Behind the counter in Norwich’s two head shops hang a variety of brightly-coloured packages. Marked ‘not for human consumption’ and sold as ‘plant food’ or ‘research chemicals’ (but with illustrations of psychedelic paraphernalia or a chemical compound on the front) it’s no secret what the products actually are. But these powders aren’t the illegal, street drugs of yore. They’re barely-legal compounds, their formulas tweaked to imitate the effects of illegal drugs like amphetamine or cocaine. Marketed with names like ‘Spellweaver’ ‘Pink Panthers’ and ‘China White’, they are mostly chemical variations on the now-banned mephedrone, itself a chemical imitation of methamphetamine.

legal highs

The inventors and suppliers of these ‘legal high’ drugs are generally laboratory-owners in South-East Asia or China, real-life Heisenbergs who operate outside of the law. As soon as one compound is banned in a country, they can get straight back to work, busily innovating to produce an equally intoxicating but unbanned drug. Legislators have been left playing a legal game of whack-a-mole. As soon as one illegal drug gets smacked down another one with a slightly different formula crops up. It has become an informal arms race between the suppliers and the enforcers.

Meanwhile these new formulae remain unlicensed and largely untested, with consumers left in a dangerous limbo. Often, two ‘legal highs’ sold in the same packaging can contain two different combinations of compounds, their proportions unregulated and varying from pack to pack. The contents of most regular illegal drugs are themselves a bit dodgy. One UK study found that the average bag of cocaine was only about 30% pure, cut with a 70% mixture of worryingly non-specific “other compounds”. But with legal highs, made up of new and largely untested chemical compounds unregulated for human consumption, there is an added worry that these chemicals could react with cutting agents or other drugs in a way hitherto unknown – and to deadly effect.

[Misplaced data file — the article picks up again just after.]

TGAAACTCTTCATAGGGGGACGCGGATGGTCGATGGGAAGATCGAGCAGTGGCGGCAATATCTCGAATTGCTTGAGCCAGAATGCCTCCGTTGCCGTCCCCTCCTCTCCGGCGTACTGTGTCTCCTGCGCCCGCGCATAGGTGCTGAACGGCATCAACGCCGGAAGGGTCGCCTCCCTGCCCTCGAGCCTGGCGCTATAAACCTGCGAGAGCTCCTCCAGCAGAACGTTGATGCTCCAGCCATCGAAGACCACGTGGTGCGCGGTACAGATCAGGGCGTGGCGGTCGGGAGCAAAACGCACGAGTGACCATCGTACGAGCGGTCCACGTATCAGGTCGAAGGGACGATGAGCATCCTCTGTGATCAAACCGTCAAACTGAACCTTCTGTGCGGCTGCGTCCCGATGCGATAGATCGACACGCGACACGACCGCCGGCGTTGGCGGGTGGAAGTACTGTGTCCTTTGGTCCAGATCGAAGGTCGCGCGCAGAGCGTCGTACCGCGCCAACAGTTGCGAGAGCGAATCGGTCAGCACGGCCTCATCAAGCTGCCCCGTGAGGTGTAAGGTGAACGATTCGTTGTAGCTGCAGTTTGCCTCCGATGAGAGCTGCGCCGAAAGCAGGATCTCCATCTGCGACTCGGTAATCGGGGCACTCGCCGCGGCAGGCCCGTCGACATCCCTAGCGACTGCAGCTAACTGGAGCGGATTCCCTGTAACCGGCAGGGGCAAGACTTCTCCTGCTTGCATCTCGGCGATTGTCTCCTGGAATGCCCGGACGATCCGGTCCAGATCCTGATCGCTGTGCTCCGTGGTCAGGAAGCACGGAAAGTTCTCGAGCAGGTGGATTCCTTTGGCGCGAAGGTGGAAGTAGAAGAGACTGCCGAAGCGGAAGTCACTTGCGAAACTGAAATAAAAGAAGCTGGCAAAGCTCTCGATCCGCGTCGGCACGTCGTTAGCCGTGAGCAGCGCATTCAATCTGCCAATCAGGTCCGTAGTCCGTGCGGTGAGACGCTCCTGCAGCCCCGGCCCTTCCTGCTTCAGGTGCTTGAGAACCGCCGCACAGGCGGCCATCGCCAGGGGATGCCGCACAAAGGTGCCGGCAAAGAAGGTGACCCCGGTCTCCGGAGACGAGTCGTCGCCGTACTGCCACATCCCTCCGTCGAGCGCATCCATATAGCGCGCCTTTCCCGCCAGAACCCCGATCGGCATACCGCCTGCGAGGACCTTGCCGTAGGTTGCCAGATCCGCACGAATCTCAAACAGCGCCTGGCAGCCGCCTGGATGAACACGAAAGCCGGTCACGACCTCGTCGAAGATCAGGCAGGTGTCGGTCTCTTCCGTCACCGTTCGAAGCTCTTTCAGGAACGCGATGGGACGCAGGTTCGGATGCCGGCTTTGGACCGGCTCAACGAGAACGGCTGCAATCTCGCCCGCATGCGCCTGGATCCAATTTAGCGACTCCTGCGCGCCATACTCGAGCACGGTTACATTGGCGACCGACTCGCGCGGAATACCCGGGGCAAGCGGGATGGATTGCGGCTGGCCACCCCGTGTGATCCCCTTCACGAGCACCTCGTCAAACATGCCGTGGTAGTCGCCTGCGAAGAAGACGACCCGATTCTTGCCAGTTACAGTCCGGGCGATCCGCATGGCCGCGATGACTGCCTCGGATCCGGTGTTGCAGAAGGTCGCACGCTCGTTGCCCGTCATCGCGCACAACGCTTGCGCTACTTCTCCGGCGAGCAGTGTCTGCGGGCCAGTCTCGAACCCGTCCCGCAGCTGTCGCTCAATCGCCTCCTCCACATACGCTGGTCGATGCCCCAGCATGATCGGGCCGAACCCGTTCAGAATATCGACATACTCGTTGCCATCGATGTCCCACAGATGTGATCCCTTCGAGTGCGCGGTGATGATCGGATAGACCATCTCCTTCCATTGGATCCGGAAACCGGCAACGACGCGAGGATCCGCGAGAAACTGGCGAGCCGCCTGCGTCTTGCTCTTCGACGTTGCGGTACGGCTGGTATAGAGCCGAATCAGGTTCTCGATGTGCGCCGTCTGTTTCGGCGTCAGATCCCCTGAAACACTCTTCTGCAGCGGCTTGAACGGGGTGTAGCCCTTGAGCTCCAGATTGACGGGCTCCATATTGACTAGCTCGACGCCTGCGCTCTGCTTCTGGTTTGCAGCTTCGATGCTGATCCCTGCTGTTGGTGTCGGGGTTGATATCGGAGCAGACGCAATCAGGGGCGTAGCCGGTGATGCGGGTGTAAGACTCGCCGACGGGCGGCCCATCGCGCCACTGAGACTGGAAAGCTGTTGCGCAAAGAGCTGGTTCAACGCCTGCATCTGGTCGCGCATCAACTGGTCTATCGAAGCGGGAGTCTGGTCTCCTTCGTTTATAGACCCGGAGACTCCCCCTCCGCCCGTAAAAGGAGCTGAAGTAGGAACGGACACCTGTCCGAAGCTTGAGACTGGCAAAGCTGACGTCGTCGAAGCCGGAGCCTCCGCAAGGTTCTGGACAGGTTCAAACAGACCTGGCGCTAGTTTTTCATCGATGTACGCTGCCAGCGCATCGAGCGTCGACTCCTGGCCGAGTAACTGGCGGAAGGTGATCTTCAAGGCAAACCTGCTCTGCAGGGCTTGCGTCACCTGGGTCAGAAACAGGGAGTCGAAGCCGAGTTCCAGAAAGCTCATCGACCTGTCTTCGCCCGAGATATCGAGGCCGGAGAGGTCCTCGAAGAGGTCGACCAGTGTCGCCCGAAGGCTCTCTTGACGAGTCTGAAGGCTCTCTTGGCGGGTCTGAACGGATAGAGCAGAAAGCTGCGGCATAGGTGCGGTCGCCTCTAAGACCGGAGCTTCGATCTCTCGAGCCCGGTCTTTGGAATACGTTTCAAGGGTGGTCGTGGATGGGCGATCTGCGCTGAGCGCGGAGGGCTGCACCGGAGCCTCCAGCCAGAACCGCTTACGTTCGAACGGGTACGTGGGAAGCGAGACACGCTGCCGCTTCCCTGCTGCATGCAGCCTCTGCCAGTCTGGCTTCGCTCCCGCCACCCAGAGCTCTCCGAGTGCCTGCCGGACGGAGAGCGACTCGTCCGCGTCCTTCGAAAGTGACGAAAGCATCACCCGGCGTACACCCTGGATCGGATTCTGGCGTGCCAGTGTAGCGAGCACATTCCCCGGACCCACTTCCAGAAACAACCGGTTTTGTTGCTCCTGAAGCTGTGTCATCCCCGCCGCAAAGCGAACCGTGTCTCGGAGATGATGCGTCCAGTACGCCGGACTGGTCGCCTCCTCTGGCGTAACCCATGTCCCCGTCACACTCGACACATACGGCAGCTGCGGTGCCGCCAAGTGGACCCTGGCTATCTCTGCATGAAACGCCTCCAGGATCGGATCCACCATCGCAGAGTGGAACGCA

Not all ‘legal highs’, however, are quite as scary or untested. Some common party drugs also fall under the definition of legal highs. Alkyl nitrites or ‘poppers’ are bottled liquid chemicals, sold online or head shops, which produce a briefly intoxicating effect when sniffed. Nitrous oxide or ‘nitrous’ is sold at clubs in party balloons for as little as 90p a pop, and when inhaled produces a slow-motion euphoria which lasts for under a minute. It’s commonly used in midwifery to provide pain relief for women giving birth (nitrous oxide is the ‘gas’ part of the pain-relieving mixture known as ‘gas and air’), or in whipped cream chargers to mix cream industrially. Bought online in 60-packs, these are the most common source of the legal drug. Even these seemingly harmless drugs, however, can be dangerous. Alkyl nitrites are poisonous if swallowed, and inhaling too much nitrous oxide can lead to dangerous hypoxia or even death, filling your lungs and pushing out air.

Another drug is salvia. Despite bans in Australia and Italy, it remains legal in the UK. Derived from the leaves of the salvia divinorum plant and available for purchase online, the drug is similar in appearance to marijuana, but produces a more intense psychoactive experience when smoked. Users debate its harmful effects – but short of new and sweeping drugs laws, ‘legal highs’ look here to stay.